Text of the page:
Evaluation of Iron as a Triggering Factor for Red Tide Blooms
We have examined the relationship between Fe and blooms of the toxic dinoflagellate Alexandrium tamarense (Balech) (formerly Gonyaulax tamarensis var. excavata (Lebour)) using a chemical method that estimates the biological availability of Fe in seawater. The Fe requirement for optimal growth of A. tamarense in sequential batch culture (ca 3 nM 'available' Fe) was compared with Fe concentrations in waters of the Gulf of Maine, USA. Results indicated that Fe did not limit growth of the organism in nearshore coastal waters or over Georges Bank, but that the organism may have been Fe-limited in Gulf of Maine basin waters. The distribution of A. tamarense in the Gulf of Maine is consistent with these Fe data. Red tide outbreaks in the nearshore environment did not correlate with changes in total Fe or the estimated Fe availability. Although Fe did not appear to trigger outbreaks of A. tamarense in Maine coastal waters, the findings are consistent with suggestions that pulsed inputs of Fe may be important for the development of toxic dinoflagellate blooms in regions (e.g. Florida) where outbreaks are initiated offshore.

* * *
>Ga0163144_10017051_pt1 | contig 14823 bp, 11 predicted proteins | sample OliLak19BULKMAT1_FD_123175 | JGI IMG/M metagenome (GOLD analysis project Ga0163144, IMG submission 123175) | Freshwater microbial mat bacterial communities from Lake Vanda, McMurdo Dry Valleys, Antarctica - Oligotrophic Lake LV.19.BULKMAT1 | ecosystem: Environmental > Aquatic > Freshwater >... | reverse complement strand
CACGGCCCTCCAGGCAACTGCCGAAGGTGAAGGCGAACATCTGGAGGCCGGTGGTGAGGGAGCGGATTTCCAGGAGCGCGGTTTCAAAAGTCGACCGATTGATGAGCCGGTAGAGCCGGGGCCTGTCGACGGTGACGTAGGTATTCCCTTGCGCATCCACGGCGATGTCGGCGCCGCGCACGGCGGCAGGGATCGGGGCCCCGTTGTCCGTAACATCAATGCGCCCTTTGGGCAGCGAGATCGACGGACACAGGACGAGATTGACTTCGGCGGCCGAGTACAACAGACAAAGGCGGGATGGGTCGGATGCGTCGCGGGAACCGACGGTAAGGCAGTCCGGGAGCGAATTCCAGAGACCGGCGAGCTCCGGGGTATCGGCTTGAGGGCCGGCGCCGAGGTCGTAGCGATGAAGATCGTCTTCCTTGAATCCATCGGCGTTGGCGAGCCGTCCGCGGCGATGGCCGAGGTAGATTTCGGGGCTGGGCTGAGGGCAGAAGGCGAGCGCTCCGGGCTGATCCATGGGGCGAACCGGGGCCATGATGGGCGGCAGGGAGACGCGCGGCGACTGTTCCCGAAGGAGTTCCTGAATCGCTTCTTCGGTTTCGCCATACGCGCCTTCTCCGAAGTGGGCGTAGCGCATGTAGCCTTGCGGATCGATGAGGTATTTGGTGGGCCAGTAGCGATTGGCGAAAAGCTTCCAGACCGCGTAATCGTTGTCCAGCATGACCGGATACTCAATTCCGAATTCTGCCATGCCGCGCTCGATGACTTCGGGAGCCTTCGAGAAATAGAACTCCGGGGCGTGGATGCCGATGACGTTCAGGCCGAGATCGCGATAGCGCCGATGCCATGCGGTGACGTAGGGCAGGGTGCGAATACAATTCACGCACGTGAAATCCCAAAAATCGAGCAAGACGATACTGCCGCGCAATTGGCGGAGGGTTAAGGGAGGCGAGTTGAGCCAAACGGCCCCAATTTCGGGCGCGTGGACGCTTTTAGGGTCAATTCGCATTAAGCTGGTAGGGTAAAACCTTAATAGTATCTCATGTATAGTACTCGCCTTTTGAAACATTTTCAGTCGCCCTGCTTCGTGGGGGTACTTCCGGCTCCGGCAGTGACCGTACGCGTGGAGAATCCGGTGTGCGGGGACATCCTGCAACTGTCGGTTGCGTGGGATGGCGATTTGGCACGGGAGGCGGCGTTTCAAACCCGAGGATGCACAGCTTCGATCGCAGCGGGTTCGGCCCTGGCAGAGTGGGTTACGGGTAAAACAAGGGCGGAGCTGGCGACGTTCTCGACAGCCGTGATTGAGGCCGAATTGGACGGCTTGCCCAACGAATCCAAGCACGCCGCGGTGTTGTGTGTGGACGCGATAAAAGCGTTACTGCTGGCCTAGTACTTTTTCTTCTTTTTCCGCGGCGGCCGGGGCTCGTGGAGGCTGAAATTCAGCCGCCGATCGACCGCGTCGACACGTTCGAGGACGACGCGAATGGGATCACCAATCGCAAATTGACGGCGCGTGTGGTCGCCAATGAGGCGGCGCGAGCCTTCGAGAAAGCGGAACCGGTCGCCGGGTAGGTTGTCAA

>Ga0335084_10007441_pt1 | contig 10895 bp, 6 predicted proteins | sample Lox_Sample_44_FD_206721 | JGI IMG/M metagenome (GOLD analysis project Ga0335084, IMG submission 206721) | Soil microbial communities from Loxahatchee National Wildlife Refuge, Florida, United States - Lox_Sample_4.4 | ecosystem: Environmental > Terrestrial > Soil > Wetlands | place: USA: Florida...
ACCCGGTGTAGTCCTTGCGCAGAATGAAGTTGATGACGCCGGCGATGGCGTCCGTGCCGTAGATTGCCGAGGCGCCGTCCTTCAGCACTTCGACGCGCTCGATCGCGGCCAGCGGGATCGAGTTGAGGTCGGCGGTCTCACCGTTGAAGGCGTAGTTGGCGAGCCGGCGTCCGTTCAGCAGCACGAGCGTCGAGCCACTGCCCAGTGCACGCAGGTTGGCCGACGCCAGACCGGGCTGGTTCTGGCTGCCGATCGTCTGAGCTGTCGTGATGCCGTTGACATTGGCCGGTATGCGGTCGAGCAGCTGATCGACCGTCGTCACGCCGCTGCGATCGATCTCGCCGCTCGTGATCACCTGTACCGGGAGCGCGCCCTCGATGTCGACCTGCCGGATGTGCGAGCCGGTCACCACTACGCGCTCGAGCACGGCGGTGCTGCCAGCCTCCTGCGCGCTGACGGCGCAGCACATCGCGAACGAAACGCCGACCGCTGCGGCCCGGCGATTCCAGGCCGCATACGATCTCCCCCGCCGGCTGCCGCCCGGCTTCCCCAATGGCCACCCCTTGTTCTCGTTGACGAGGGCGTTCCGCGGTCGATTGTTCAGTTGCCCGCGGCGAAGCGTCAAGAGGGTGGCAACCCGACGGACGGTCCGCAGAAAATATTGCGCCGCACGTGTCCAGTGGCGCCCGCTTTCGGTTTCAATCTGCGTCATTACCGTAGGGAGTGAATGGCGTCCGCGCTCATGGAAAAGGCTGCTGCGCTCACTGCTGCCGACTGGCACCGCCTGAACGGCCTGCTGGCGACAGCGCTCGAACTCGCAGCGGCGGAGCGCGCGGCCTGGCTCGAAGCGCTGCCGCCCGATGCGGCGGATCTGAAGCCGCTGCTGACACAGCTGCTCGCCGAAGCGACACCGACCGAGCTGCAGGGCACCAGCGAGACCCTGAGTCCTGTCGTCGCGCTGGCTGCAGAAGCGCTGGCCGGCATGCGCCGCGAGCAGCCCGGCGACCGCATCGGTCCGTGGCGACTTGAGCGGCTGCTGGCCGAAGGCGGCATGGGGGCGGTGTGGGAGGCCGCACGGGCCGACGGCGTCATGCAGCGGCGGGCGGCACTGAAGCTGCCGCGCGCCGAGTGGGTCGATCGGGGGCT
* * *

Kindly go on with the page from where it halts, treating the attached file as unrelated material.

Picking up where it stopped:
Mark Wells, Lawrence Mayer, and R. R.L. Guillard. "Evaluation of Iron as a Triggering Factor for Red Tide Blooms" Marine Ecology-Progress Series 69.40545 (1991): 93-102.
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